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(6) A vacuum source with a bubble chamber (optional) and regulator.
(7) Specimen forming jacket.
f. Recommendations. It is also necessary to have a fast recording system for accurate
testing. It is recommended, for analog recording equipment, that the resolution of the parameter
being controlled be better than 1.5 percent of the maximum value of the parameter being measured
and that any variable amplitude signals be changed from high to low resolution as required during
the test. If multichannel recorders are not available, by introducing switching and balancing units,
a single-channel recorder can be used.
N-5. PREPARATION OF SPECIMENS AND PLACEMENT IN TRIAXIAL CELL. The following
procedures describe a step-by-step account for preparing remolded specimens. Generally, for base-
course materials, 152-millimeter- (6-inch-) diameter specimens are required with the maximum
particle size being limited to 25 millimeters (1 inch) in diameter.
a. Material Preparation. The material should be air-dried and subsequently sufficient water
added to bring the material to the desired compaction water content (usually field condition).
Sealing the material in a container for 24 hours prior to compaction will allow the moisture to
equilibrate. For well-graded materials, it may be necessary to break the material down into several
sieve sizes and recombine for each layer to prevent serious segregation of material in the specimen.
If the compaction effort required to duplicate the desired testing water content and density is not
known, sufficient material for several specimens may have to be prepared. The compaction effort
required will then be established on a trial-and-error basis.
b. Specimen Compaction. Generally, base-course materials are compacted on the triaxial cell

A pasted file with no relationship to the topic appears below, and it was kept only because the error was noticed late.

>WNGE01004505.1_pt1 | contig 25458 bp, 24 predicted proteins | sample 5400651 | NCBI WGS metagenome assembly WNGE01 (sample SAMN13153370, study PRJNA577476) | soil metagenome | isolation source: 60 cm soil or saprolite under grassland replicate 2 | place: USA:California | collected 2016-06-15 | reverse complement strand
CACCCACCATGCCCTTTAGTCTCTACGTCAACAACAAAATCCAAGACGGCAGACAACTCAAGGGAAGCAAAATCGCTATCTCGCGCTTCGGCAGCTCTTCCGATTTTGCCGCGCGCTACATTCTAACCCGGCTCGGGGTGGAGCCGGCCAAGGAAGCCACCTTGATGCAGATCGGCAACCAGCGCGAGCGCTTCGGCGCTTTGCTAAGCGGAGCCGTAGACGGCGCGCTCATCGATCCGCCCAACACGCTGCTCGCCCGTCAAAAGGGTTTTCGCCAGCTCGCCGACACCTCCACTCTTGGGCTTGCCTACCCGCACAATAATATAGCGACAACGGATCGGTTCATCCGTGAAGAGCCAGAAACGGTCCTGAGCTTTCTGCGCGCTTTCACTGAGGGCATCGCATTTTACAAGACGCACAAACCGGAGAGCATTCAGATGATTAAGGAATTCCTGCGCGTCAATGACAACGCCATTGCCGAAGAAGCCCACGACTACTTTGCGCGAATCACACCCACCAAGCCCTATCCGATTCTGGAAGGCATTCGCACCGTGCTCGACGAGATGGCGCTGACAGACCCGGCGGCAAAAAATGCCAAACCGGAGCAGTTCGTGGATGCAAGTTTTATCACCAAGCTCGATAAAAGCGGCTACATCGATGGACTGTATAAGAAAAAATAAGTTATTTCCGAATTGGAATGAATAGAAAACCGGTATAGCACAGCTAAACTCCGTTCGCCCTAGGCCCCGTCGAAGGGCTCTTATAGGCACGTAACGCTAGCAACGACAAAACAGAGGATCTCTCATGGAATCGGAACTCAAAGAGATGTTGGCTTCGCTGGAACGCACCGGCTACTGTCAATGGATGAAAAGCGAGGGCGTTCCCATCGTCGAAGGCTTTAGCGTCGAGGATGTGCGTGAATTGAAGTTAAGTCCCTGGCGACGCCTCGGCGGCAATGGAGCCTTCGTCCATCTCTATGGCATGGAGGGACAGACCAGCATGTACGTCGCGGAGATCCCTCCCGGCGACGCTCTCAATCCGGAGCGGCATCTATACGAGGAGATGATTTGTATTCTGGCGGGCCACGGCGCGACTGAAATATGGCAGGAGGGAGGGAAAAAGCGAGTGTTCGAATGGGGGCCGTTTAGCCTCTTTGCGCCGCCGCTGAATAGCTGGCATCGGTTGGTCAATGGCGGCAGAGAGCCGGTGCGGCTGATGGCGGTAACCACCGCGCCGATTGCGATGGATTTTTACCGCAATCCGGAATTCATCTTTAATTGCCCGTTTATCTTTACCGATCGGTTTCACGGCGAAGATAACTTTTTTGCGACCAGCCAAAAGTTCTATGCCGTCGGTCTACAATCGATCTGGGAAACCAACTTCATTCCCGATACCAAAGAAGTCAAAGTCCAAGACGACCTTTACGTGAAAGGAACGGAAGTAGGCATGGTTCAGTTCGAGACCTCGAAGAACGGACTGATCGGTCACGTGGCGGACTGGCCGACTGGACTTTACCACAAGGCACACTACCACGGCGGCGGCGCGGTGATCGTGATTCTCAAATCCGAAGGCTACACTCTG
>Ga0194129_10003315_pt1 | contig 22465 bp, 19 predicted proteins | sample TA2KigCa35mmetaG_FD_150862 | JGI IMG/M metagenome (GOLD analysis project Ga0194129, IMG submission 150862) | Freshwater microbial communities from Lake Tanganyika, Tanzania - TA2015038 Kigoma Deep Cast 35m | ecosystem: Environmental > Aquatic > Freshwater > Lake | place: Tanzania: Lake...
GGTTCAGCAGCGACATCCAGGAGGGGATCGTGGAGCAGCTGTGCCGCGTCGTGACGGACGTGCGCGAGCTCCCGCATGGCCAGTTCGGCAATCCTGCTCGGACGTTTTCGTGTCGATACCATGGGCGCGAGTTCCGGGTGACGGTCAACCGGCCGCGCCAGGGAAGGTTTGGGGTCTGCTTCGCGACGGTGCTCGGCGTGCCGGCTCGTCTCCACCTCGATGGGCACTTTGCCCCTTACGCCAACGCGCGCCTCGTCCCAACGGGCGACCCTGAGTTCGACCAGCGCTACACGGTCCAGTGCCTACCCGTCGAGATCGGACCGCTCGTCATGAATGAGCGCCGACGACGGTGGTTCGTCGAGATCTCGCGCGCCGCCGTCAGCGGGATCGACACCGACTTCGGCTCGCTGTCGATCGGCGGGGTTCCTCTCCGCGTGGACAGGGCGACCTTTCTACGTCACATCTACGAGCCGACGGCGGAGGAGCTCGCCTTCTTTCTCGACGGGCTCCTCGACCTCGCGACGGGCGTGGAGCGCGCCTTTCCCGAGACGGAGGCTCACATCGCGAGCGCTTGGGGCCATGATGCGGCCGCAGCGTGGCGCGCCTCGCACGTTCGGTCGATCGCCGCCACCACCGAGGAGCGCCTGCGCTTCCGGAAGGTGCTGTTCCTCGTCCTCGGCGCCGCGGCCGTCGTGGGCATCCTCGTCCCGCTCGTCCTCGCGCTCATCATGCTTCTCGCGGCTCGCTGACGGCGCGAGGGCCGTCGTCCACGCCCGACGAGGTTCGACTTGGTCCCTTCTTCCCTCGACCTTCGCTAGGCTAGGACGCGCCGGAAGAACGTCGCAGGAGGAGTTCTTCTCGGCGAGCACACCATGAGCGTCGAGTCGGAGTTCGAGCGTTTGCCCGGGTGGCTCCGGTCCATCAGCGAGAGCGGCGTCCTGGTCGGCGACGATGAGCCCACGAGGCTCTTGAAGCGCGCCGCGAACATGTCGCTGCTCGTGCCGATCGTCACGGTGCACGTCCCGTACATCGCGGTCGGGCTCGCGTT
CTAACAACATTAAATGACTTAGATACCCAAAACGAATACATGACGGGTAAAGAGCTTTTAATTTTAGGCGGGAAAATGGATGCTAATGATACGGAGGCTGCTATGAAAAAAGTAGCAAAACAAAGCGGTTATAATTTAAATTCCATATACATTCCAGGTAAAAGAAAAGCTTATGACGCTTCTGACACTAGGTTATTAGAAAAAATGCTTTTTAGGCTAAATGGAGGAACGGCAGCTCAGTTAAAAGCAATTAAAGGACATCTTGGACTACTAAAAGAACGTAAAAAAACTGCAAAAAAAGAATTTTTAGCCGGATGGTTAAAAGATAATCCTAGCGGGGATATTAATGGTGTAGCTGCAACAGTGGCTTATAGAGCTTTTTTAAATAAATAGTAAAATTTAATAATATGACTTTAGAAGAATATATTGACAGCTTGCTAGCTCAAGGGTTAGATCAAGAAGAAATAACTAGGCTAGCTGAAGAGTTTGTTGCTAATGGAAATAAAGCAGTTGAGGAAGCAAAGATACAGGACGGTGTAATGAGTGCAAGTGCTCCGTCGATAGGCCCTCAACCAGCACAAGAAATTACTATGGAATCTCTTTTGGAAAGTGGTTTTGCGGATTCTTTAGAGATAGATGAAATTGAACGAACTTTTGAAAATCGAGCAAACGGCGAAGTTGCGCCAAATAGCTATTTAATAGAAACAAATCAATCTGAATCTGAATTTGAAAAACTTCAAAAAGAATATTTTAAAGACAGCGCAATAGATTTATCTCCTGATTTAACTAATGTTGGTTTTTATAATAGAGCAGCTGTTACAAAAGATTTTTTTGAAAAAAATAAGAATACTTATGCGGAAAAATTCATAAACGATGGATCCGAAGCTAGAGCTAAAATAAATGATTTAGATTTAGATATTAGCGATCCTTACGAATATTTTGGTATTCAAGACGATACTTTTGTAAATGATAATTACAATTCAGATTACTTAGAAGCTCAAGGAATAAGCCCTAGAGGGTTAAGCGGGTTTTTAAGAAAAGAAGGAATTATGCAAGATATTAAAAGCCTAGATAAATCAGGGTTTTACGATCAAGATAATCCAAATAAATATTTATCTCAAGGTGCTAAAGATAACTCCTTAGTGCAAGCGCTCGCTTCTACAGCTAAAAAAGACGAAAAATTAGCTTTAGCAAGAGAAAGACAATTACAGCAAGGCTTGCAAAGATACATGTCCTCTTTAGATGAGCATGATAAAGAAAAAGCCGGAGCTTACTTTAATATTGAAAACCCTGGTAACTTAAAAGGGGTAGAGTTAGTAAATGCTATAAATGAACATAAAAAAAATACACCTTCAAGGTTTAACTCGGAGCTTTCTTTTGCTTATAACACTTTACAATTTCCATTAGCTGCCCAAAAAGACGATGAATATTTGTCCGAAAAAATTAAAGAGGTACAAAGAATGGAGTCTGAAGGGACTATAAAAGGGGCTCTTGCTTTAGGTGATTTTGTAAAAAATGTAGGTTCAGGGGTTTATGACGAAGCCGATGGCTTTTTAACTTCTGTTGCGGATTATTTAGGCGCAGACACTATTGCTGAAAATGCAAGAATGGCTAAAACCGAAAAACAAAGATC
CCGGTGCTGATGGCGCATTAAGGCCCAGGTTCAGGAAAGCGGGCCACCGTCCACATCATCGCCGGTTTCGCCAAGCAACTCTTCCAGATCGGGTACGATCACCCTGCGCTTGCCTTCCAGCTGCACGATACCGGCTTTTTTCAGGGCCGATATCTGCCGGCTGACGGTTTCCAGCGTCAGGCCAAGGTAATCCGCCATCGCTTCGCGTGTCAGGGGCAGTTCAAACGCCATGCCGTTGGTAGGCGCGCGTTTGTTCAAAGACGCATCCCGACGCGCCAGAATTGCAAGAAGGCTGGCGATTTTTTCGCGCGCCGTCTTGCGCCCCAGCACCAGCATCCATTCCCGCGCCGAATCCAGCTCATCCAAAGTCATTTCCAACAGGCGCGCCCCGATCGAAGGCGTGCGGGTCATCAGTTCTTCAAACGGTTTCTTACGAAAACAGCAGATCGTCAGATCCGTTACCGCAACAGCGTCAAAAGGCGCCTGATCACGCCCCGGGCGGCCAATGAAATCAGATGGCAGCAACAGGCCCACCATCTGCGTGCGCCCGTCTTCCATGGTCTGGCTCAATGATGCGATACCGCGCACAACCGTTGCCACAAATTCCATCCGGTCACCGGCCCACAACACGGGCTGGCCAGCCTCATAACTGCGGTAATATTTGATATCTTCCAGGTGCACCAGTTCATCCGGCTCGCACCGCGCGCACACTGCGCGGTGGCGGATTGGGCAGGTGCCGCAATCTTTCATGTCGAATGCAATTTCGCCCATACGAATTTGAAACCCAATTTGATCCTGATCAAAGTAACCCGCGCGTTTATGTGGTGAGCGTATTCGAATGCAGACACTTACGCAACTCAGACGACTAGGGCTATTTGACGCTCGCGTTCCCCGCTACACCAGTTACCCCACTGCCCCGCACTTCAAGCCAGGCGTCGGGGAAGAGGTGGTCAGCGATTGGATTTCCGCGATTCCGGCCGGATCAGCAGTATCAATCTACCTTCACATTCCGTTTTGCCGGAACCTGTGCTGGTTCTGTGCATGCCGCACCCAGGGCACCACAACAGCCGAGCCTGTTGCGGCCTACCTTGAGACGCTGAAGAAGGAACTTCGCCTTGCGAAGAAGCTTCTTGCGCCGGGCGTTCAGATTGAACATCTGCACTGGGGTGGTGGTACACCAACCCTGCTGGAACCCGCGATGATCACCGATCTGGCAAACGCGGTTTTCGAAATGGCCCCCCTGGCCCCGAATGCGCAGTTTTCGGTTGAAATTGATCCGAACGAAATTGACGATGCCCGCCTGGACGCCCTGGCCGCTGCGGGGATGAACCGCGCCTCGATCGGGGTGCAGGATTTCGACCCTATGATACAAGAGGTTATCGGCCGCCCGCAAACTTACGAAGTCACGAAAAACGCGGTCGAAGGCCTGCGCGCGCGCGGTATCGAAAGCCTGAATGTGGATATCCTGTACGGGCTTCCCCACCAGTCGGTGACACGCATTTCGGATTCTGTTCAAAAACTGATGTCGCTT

baseplate using a split mold. If the particles are angular, two membranes may be required: one
used during compaction and the second placed after compaction to seal any holes punctured in the
membrane. A successful procedure has been to use a Teflon-lined mold and a thin sheet of
wrapping paper instead of a membrane. Often the density is sufficiently high and the water
content such that effective cohesion will permit a free-standing specimen to be prepared. In this
case, the wrapping paper is carefully removed and a membrane substituted. In most cases, impact
or kneading compaction is used. Vibratory compaction is only permitted on uniform materials
where segregation is not a problem. The specimens should be compacted in layers, the height of
which exceeds the maximum particle size.
(1) It may be necessary to place a thin layer of fine sand in the bottom layer to provide a
smooth bearing surface. Likewise, after compacting and trimming the topmost layer (it may be
necessary to remove large particles from this layer), fine sand can be sieved on the surface to fill in
the voids and provide a smooth bearing surface for the top cap.
(2) The top cap should be centered and lightly tapped to level and ensure a good smooth
contact of the cap on the specimen. A level placed on top of the cap is used to check leveling.
The forming mold is then removed, the membrane placed using a membrane stretcher and sealed
with O-rings or a hose clamp, and a vacuum applied. Leakage should be checked by using a bubble
chamber or closing the vacuum line and observing if a vacuum is maintained in the specimen.
Specimen dimensions should be measured to determine density conditions. A B-tape has been
found most useful for diametrical measurements.